The BUAV has welcomed an announcement by the Government confirming that the majority of shellfish safety testing is now carried out using non-animal methods, thereby saving the lives of thousands of animals a year.
In a statement released 12th March 2012 the Secretary of State for the Home Department said “the majority of testing of shellfish for both paralytic shellfish (PSP) toxins and lipophilic toxins, (otherwise known as DSP) is now carried out using non-animal methods”.
Marine biotoxins, which are dangerous to humans, can be found in shellfish. In accordance with EU food hygiene legislation, shellfish may only be put on the market for human consumption if it is has been established, through regular batch testing, that they are free of these biotoxins.
The traditional animal test for the detection of shellfish toxins is known as the mouse bioassay (MBA) and involves injecting extracts from the shellfish into the stomachs of mice and timing how long it takes for the animals to die. If two-thirds of the mice die within 24 hours, the shellfish is deemed unsafe for humans. The MBA is a method that has long been criticized by scientists and industry groups not just for its scientific imprecision but also for the horrific suffering it causes the animals.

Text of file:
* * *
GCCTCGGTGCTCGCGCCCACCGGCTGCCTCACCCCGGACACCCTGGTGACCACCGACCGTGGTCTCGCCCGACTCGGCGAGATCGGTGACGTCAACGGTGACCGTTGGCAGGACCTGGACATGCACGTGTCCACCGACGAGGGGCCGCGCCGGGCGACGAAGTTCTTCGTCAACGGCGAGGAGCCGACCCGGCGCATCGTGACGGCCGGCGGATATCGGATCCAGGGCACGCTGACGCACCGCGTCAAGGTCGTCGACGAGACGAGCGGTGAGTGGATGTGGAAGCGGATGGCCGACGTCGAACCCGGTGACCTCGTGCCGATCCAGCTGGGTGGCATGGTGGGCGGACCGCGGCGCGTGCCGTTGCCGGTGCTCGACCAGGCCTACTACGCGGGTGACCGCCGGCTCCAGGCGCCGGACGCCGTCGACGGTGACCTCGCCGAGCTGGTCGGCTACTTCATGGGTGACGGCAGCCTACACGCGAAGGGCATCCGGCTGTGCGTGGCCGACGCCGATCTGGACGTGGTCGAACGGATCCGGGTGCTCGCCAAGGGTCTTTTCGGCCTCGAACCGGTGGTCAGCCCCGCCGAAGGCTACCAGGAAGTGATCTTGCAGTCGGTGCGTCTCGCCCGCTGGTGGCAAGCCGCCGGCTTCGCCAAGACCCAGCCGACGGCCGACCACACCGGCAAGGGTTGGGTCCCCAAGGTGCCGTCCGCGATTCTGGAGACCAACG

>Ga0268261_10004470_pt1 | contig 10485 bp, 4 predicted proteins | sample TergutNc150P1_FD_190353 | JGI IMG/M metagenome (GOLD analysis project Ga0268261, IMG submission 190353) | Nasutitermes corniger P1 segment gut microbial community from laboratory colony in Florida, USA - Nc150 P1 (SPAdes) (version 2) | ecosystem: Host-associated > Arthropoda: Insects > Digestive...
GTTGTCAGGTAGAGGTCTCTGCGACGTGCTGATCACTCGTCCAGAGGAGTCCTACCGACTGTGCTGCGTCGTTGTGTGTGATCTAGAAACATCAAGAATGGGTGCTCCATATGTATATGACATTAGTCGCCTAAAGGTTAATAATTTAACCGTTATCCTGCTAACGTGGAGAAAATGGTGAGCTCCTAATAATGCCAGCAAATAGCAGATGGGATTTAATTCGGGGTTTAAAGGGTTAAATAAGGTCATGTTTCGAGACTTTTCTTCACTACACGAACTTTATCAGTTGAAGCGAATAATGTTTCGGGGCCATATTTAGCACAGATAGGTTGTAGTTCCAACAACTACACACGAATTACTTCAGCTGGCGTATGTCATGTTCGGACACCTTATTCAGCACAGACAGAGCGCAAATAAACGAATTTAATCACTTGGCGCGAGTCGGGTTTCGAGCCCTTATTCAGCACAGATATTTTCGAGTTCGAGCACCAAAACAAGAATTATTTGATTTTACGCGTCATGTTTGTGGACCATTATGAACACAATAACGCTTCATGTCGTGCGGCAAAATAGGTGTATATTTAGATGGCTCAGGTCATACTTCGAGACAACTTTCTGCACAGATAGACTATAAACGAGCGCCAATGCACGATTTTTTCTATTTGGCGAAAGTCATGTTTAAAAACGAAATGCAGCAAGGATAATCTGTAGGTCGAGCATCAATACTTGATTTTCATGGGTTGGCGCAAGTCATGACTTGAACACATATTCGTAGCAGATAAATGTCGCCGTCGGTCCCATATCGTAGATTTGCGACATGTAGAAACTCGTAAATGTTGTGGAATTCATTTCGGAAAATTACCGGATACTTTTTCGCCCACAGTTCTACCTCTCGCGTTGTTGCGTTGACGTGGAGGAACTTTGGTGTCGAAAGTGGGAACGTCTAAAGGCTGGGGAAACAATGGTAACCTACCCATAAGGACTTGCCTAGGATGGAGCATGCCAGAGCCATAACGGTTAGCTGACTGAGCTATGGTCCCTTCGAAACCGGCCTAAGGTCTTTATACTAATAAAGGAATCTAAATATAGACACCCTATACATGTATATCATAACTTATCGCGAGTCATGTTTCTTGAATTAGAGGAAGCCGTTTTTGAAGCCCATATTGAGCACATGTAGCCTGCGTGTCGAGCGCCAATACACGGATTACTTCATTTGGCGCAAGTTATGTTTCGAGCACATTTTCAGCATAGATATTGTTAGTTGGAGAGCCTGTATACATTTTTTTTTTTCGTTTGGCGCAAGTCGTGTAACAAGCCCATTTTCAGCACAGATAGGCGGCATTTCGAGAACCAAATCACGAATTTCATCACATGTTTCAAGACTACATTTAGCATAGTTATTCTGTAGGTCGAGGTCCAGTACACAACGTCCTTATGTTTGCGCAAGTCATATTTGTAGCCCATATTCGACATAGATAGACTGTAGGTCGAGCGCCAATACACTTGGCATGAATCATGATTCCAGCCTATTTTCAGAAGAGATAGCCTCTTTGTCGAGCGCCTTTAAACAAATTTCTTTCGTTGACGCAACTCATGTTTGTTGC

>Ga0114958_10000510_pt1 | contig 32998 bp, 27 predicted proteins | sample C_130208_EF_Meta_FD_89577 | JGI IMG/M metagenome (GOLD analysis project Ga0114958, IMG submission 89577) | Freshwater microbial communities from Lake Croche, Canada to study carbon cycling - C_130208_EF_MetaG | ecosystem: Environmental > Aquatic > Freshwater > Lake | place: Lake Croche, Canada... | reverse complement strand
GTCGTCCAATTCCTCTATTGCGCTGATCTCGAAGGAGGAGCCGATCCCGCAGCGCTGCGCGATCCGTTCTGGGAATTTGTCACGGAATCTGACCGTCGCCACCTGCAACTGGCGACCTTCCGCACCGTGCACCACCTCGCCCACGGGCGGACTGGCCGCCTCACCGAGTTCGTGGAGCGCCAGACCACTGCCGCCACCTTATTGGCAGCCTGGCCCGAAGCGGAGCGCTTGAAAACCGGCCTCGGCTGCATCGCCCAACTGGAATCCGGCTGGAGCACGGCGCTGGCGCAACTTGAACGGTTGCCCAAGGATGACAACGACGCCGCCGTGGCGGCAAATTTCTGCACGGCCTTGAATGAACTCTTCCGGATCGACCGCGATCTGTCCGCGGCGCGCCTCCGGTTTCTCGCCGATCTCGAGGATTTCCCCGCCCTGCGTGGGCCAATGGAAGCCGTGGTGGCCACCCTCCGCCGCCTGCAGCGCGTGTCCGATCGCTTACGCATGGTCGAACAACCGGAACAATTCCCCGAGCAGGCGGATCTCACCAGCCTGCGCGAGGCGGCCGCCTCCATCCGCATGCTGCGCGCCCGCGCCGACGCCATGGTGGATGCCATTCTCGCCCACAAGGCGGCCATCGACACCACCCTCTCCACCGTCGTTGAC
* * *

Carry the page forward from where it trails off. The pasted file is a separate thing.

In March 2006, a far superior non-animal method for shellfish PSP toxin testing was finally approved by the European Union. In January 2011, this analytical chemistry method (the ‘HPLC method’) was also accepted to check shellfish for the presence of DSP toxins, rendering the MBA redundant. EU countries had until December 2014 to move to the alternative method.
Although welcoming this announcement, the BUAV is disappointed that there is not yet 100% replacement and that the transitional period between validating the non-animal methods and implementing them continues to be exceedingly drawn out, allowing for the unnecessary death of thousands of animals.